GOG do enjoy their quirky sales. Their last weird one, the Fall Insomnia sale, was a stressful reminder that time is slipping beyond our control, that our frail forms can't physically experience all the joy in the world, and that everything will one day be reduced to naught. It was a fun time. The new Time Machine sale has a more empowering angle, letting users do battle against each other and time itself.
GOG don't want to set the world on fire, they just want to impart Fallout in your (shopping) cart. The easiest way to do that, of course, is to make Fallout 1, 2 and Tactics completely free for the next couple of days, which is what they've done. Why? Firstly, because it's an apocalyptically good way to launch their Winter Sale. Secondly, because rights to the series are currently pending a change in ownership, which may see the classic RPGs removed from sale on the service.
It's 'Black Friday' in the US, which means prices are falling across the internet like drunks playing in a greased up bouncy castle. Given the deals that even Humble's own store currently hosts, the Humble Weekly Sale for this week seems almost pedestrian. Not that that should worry anyone who doesn't own these six indie games, and doesn't object to paying what they want to get them.
I'm starting to realise it would be easier to list the distributors not currently holding a Black Friday sale. Even so, we'll give Origin the spotlight for a second. After all, their sale does have some good discounts on a selection of EA games, and, let's be honest, people are hardly going to check Origin's store page unprompted. Now you've had that prompt, head over for up to 66% off certain games, including 40% off Battlefield 4.
We've come to expect weird overarching metagames attached to Steam Sales, making use of achievements or trading cards to turn a campaign of cheap games into a obsession creating event. For this, the Steam Autumn Sale, things would appear to back to basics. You know, except for the fact that the bottom of each page is upside down. And that if you click on an upside down button, it will load you into a page that's entirely upside down, because, as we all know, that's how Australians read. Okay, so it's not entirely normal, but it is still cheap.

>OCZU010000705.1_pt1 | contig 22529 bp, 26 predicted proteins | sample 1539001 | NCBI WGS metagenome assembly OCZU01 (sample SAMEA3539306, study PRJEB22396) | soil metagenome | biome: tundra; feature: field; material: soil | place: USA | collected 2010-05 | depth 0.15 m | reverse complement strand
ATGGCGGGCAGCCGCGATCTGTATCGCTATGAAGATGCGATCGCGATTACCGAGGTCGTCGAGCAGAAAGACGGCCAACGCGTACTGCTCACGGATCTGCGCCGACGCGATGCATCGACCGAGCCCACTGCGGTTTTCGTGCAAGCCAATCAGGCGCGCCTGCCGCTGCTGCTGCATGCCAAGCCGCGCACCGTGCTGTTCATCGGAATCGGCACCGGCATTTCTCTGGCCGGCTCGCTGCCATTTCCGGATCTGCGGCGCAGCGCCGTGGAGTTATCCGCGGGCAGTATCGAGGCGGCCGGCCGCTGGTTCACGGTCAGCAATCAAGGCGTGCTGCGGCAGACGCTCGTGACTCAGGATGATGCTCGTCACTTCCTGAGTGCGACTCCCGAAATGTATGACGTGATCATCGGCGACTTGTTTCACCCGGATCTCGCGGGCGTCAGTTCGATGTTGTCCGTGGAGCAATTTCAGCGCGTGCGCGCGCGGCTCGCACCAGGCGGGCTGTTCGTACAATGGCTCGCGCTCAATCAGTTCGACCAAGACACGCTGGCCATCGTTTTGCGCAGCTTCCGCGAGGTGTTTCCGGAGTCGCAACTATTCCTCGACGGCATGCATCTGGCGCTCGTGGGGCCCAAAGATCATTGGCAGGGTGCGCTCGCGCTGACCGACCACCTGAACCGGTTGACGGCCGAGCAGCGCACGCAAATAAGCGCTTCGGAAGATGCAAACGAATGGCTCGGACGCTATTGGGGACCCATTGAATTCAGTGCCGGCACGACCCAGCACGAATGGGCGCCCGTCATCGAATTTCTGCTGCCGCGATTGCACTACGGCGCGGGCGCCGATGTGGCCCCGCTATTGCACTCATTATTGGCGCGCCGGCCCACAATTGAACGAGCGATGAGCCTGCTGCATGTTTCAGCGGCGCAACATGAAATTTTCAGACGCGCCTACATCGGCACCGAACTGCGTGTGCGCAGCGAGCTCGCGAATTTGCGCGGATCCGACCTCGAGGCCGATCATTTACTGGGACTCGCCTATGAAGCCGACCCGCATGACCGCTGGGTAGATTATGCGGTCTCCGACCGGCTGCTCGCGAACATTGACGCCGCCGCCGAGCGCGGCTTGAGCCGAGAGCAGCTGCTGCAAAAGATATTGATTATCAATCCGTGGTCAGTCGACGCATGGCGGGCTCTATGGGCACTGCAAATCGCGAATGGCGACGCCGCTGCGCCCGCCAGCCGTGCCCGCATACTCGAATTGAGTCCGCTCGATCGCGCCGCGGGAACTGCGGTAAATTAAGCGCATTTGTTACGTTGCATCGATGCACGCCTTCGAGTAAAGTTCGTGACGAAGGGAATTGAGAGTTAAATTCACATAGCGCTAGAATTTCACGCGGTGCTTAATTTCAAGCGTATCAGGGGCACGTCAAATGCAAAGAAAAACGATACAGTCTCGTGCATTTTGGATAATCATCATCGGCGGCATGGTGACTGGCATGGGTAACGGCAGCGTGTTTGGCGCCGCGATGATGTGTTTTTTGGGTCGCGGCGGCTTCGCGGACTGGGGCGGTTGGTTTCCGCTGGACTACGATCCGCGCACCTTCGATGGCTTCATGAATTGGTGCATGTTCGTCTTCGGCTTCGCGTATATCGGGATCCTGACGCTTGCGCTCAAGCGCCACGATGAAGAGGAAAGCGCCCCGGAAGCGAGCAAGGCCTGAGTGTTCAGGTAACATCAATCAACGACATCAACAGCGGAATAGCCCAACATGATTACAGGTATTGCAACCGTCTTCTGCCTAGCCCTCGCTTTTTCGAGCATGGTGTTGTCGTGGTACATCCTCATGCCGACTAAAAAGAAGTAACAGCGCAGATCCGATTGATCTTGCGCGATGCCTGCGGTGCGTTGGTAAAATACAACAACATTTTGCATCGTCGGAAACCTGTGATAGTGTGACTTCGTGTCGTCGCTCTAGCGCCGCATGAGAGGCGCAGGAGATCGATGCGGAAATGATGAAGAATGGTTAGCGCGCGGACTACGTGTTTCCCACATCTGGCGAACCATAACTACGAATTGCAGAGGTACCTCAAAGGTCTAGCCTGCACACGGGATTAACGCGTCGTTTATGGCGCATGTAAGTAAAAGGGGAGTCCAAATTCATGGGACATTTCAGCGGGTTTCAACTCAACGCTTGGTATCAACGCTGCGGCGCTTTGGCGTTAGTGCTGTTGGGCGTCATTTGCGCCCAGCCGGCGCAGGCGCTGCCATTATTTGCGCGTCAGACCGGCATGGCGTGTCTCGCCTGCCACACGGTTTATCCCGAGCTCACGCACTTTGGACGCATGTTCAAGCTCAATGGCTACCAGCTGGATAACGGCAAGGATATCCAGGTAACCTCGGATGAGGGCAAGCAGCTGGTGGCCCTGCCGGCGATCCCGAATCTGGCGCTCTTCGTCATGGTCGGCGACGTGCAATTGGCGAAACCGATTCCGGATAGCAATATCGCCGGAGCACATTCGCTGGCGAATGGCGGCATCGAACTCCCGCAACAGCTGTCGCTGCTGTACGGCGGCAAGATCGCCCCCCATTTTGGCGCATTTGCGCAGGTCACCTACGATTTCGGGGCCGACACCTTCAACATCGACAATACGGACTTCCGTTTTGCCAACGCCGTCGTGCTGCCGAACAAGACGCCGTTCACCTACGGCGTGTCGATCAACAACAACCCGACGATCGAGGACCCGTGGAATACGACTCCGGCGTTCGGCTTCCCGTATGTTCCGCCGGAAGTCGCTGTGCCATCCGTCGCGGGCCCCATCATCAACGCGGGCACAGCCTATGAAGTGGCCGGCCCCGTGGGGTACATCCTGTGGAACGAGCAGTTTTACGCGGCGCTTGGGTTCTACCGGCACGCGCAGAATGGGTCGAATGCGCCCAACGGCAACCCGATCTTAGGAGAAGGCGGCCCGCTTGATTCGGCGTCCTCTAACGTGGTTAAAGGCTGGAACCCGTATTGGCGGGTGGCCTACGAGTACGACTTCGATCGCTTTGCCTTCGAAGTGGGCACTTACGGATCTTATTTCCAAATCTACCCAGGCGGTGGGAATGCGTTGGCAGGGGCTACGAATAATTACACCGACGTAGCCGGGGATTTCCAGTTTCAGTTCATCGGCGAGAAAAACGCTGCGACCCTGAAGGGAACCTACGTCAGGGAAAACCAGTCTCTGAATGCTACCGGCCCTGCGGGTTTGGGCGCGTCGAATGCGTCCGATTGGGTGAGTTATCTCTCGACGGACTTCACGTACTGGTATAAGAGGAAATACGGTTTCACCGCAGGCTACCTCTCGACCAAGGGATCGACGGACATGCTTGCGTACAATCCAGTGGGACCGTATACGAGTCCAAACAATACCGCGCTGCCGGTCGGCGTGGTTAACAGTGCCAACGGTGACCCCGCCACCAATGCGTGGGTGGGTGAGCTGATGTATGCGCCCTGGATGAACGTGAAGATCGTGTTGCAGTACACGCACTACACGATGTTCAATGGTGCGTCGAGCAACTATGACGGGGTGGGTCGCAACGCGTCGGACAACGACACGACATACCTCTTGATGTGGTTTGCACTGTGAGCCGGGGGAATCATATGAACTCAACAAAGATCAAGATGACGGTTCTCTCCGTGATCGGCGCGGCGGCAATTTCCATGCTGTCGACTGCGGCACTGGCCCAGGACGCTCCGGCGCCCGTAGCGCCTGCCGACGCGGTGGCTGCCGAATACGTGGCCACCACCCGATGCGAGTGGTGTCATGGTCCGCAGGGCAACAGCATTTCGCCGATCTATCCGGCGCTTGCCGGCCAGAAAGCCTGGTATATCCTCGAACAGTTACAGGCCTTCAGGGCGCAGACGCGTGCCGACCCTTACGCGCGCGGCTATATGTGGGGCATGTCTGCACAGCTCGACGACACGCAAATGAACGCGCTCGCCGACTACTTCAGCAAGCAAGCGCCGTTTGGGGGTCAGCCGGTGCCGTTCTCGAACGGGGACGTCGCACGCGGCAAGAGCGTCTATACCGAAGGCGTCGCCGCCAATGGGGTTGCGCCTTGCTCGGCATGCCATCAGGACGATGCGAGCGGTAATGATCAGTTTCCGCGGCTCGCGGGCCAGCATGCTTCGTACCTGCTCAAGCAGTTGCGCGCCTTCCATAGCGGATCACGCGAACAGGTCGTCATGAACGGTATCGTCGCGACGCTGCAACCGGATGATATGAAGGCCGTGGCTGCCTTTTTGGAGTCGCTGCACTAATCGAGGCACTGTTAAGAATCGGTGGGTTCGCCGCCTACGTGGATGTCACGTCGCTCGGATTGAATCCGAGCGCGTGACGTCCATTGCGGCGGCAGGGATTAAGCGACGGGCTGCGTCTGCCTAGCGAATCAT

I've been working PC Gamer's news mine for almost a year now. In all that time, I haven't once used the words "Blizzard" and "sale" in the same article. Well okay, I used them once to describe something Blizzard were selling, but never in the sense of temporarily cheaper products. That all changes today, when those words get to meet in their very own sentence: Blizzard is holding a Black Friday sale. As a result of this rarest of events, the prices of World of Warcraft and Starcraft 2 have been dramatically slashed worldwide.
Would you like 66% off the cold war strategy Wargame: European Escalation. Well tough, you're too late. There are six copies left, and they'll almost certainly be gone by the time I've finished writing this paragraph. This is the nature of GOG's weird "Fall Insomnia" Sale, in which a limited number of copies of a cheap game are advertised, and thus only available to the quickest and most eager buyers. It's like being forced to use retail stores all over again, only even more arbitrary.
Publisher birthday parties are the best. Rather than forcing you to debate whether a $25 gift card is a crappy gift, publishers simply discount a bunch of games and tell players to have at it. It’s like buying discounted party favors, but with fewer tote bags. Capcom just hit the big 3-0, and has shaved the price off many of its larger Steam titles in celebration.